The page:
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Viridis Sues Michigan MRA After $229 Million Marijuana Recall

Michigan Marijuana Regulatory Agency, the cannabis watchdog of the state of Michigan had issued the largest marijuana recall in the history of the state, worth $229 million, last week after claiming the test results of a certain lab to be unreliable and flawed. Now, the labs are suing the regulators calling the recall unnecessary.

The attorney of Viridis Laboratories and Viridis North, the labs in dispute with the state, David Russell said Tuesday, "The recall is the latest and most egregious action by the MRA in a prolonged campaign of harassment aimed at Viridis. Unfortunately, this latest effort by the MRA has caused huge disruption and chaos in the industry, harming small businesses and besmirching Viridis' reputation with no basis in science."

According to the MRA, Viridis labs and Viridis North have produced "inaccurate and/or unreliable results" to the authorities during the span of August 10 and November 16, therefore the agency has issued the recall of all the products sold between those time frames from 400 sales stores, dubbing the products, "potentially harmful."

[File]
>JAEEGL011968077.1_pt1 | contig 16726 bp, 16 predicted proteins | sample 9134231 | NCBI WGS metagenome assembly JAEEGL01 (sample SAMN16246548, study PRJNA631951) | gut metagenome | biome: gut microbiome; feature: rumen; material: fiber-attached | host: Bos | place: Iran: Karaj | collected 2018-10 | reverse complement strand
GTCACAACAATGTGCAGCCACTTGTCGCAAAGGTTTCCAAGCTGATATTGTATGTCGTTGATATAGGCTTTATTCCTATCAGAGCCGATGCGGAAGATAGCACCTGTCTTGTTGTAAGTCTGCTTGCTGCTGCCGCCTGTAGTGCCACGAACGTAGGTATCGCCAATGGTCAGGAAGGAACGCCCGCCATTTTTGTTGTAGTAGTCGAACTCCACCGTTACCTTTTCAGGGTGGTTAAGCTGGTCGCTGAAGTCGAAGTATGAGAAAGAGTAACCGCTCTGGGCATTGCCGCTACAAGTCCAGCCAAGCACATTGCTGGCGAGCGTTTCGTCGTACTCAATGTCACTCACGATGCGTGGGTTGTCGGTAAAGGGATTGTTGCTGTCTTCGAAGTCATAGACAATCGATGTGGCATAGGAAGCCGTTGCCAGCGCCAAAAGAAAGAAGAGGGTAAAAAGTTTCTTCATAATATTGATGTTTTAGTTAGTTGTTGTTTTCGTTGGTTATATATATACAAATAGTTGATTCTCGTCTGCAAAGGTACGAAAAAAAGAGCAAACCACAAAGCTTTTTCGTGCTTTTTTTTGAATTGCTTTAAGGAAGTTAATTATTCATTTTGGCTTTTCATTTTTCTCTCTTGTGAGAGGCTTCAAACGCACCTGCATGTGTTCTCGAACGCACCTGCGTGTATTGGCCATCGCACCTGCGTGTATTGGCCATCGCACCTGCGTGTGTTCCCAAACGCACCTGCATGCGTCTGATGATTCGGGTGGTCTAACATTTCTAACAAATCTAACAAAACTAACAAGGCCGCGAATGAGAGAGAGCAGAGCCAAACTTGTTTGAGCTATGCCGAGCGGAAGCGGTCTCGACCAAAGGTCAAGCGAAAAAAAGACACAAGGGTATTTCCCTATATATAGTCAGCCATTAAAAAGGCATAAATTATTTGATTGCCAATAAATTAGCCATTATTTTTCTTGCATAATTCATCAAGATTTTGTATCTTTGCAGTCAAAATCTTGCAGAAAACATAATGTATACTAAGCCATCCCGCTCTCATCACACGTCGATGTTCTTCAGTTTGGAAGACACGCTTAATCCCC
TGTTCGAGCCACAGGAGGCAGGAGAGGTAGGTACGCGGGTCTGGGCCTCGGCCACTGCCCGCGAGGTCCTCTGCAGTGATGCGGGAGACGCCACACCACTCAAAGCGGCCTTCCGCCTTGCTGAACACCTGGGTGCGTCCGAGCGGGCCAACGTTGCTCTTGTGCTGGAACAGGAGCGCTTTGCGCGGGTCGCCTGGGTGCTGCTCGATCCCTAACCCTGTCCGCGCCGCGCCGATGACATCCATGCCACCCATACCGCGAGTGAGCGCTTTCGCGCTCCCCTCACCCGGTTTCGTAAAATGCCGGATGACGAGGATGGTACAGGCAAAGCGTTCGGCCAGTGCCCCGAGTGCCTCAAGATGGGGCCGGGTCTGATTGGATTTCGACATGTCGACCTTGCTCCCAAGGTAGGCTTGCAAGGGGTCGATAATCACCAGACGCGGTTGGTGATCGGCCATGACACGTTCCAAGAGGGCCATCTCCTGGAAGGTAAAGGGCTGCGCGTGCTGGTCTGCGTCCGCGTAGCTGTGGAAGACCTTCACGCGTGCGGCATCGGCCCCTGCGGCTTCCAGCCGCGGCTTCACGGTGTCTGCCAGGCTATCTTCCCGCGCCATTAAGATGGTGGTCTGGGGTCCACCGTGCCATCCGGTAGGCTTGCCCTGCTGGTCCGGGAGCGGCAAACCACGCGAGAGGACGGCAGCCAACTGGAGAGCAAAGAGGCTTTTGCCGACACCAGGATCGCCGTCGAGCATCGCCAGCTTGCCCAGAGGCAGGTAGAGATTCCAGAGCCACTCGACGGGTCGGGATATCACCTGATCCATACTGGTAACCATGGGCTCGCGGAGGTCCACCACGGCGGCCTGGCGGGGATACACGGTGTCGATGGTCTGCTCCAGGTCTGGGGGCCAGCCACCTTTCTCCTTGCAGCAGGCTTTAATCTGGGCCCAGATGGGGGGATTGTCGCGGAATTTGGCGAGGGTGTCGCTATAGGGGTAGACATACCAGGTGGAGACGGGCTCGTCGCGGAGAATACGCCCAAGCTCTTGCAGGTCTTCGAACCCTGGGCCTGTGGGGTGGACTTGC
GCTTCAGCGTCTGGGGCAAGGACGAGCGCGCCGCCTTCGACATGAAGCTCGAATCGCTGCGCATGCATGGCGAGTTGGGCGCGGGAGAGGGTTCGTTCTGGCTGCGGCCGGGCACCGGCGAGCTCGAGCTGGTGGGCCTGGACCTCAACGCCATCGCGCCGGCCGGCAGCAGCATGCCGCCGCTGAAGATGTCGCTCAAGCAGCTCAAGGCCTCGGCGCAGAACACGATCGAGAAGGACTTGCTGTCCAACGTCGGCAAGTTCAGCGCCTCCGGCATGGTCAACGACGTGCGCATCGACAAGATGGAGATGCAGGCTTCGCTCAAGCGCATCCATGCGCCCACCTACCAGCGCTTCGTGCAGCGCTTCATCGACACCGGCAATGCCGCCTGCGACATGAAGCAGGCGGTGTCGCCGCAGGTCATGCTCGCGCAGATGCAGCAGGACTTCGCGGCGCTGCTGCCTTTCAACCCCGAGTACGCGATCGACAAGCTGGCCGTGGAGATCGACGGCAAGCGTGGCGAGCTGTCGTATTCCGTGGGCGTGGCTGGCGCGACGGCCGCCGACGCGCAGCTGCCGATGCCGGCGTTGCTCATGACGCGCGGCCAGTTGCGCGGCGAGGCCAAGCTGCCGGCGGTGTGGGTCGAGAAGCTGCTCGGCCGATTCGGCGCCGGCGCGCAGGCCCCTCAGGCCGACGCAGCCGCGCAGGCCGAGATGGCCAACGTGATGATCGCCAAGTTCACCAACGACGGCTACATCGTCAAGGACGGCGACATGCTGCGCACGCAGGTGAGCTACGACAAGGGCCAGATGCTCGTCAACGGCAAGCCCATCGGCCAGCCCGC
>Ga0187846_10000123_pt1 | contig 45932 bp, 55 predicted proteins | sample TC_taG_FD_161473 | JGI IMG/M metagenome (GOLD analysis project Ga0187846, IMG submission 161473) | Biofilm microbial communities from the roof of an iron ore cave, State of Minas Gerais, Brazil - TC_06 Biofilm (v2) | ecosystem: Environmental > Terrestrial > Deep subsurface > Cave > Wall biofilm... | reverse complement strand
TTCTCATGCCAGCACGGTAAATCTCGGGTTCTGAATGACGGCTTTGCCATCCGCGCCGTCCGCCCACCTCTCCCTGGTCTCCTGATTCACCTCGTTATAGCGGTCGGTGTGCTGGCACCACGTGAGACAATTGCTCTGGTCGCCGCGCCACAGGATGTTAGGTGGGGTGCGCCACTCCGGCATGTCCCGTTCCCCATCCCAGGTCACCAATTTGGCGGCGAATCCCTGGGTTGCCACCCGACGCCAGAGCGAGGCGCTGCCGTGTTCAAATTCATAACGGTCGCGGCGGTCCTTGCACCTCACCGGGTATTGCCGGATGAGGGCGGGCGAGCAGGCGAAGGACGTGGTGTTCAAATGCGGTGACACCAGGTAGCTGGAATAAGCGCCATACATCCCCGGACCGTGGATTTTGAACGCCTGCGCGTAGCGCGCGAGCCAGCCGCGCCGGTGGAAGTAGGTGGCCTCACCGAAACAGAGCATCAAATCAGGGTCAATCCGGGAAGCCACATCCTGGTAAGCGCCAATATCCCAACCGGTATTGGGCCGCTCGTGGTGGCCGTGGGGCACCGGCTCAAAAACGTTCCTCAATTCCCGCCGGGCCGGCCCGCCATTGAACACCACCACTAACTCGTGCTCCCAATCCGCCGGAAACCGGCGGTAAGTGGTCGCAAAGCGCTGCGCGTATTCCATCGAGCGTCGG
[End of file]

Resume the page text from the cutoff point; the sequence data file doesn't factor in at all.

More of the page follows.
"There is no public or safety risk justifying the recall at all," another attorney for the company Kevin Blair said in a statement. "The MRA has disregarded industry experts, widely accepted scientific practices, caused disruption through its reckless and arbitrary decision-making, and ultimately put the patients and consumers it is charged with protecting at risk."

The 200-page lawsuit alleges that the MRA has unlawfully shut down the facilities and asked the court to "provide relief." The MRA has not commented on the situation.

According to reports, the MRA has targeted Viridis labs for its hold in the market. Viridis lab is responsible for almost 70% of the tests conducted in the marijuana industry in the state and the lawsuit claims that the MRA is acting vindictively to "'level the playing field' so that all marijuana safety compliance facilities would get an equal share of the cannabis testing market."

Viridis said that due to the severity of the recall and the closure of its facilities it will have to stop operating as it cannot test the products being recalled. A hearing is scheduled for December 1 in a motion to restrain the recall temporarily.

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